LatAm gays reach high govt offices

Published: March 10, 2012

BOGOTA, Colombia — Tatiana Pineros is a man by birth and a woman by choice.

Pineros, 34, is also a high-powered public servant who manages a $360 million budget and nearly 2,000 employees in Colombia’s biggest and most powerful municipal government.

Her appointment by Bogota’s new mayor to head the capital’s social welfare agency was remarkable for how unremarkably it was received by Colombia’s predominantly Roman Catholic public.

Across Latin America, public acceptance is gradually growing for lesbian, gay, bisexual and transgender, or LGBT, officials. It’s a phenomenon that has accompanied activists’ broader struggle to win rights to marry, adopt children or share financial benefits with same-sex partners, and to transform the way socially conservative nations view and treat gays.

"It’s all about the mobilization of groups demanding their rights," said Colombia’s best-known gay activist, Marcela Sanchez. "It didn’t just spring up spontaneously."

Ecuador’s new health minister, Carina Vance, can attest to the change. She has a master’s degree in public health from the University of California, Berkeley. She is also openly lesbian.

Before being named in January, Vance, 34, campaigned as an activist against clinics accused of using coercion to try to "cure" gays of their homosexuality. Her ministry is now investigating those alleged practices. She told a TV interviewer last month that "we will take action against those responsible."

Brazil’s first openly gay national lawmaker, Rep. Jean Wyllys, was elected last year, and activists say six other openly gay people have been elected to public office in Latin America’s most populous nation.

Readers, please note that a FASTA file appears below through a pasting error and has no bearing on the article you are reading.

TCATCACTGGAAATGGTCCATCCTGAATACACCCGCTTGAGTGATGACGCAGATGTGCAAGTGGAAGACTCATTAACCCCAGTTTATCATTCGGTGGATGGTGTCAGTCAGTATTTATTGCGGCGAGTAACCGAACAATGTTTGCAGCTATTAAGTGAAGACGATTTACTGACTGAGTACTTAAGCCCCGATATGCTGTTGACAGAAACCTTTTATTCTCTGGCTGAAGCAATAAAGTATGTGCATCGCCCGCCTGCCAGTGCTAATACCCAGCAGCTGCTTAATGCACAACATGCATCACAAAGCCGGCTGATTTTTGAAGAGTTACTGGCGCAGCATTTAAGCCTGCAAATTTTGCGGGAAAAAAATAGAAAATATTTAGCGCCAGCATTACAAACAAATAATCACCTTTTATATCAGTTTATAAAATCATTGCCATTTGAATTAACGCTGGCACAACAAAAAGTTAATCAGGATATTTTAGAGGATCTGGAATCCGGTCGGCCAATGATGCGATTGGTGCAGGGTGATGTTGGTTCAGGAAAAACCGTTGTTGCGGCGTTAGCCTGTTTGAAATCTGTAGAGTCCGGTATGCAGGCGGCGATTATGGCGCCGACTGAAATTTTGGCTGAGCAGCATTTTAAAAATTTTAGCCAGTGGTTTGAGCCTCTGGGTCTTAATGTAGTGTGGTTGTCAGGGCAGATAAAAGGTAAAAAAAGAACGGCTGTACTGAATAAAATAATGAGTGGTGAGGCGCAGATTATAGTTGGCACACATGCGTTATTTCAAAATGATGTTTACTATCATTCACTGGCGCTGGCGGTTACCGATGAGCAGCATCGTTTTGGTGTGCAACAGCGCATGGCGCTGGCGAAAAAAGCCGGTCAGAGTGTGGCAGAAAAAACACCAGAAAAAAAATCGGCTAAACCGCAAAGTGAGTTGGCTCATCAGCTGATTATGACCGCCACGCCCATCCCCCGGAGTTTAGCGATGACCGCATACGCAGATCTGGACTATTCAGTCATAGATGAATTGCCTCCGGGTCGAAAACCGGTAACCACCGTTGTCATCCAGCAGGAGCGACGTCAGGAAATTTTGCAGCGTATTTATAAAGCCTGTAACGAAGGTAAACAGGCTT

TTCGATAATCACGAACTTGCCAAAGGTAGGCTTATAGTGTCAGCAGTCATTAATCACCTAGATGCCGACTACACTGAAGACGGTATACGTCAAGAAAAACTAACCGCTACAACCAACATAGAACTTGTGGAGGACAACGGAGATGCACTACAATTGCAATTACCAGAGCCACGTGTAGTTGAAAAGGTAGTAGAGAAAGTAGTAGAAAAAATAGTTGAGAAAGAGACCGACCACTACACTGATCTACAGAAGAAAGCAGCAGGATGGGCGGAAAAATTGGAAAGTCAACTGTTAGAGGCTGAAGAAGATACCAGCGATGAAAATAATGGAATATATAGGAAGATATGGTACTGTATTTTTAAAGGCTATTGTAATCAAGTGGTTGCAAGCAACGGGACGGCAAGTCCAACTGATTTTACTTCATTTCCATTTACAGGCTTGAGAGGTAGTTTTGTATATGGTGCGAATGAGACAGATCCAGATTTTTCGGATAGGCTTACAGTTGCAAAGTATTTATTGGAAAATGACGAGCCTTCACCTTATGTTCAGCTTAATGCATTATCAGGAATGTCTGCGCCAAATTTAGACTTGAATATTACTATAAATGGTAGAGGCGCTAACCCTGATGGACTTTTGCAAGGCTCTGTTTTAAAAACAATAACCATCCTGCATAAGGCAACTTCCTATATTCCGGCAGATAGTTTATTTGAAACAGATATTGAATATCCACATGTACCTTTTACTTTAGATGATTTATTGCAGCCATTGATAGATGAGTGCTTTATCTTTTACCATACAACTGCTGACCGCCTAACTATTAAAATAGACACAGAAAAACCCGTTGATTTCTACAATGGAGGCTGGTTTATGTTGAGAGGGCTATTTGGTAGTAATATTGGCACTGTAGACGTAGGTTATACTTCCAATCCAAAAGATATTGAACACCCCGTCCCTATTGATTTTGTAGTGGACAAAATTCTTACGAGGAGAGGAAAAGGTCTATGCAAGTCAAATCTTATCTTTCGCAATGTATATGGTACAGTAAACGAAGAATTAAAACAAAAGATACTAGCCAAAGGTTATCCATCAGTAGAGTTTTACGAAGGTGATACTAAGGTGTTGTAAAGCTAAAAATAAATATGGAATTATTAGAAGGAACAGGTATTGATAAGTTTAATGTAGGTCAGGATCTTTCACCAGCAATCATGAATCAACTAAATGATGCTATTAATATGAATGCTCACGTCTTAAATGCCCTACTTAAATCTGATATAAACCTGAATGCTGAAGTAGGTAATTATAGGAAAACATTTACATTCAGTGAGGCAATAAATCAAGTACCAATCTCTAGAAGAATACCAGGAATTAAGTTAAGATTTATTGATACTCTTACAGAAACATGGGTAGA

Wyllys, who first gained fame on the Big Brother reality TV show, has so far failed to pass legislation against homophobic insults and discrimination. His nemesis in the battle has been the Congress’ evangelical Christian caucus.

Despite Wyllys’ rise, openly gay Brazilians are rare in appointed positions. The gay community was outraged last year when a heterosexual was named to head the gay rights division in the federal Human Rights Ministry. The heterosexual never took the job, which remains unfilled.

Luiz Mott, an anthropologist and founder of the Grupo Gay da Bahia, said many more homosexuals are in government posts but have kept their sexual orientation private in a kind of self-censorship.

Advances have also been made in other countries but through appointment or complicated election laws that allow legislators to win their posts without being directly elected.

Mexico, for example, has one gay national lawmaker, Congresswoman Enoe Margarita Uranga Munoz, who ended up high on the list of candidates for seats that Mexican law allots to parties by their share of the vote.

Sen. Osvaldo Lopez, the only openly gay member of Argentina’s Congress, was named in July to replace a senator who died in an auto accident.

Lopez’s country and Brazil are the only in Latin America to permit gay marriage nationwide, though Mexico City also allows it under a law promoted by Uranga before her election to Congress.

Same-sex couples also have gained rights to inherit from their partners or share insurance due to court decisions in Colombia, Brazil, Argentina and Mexico City.

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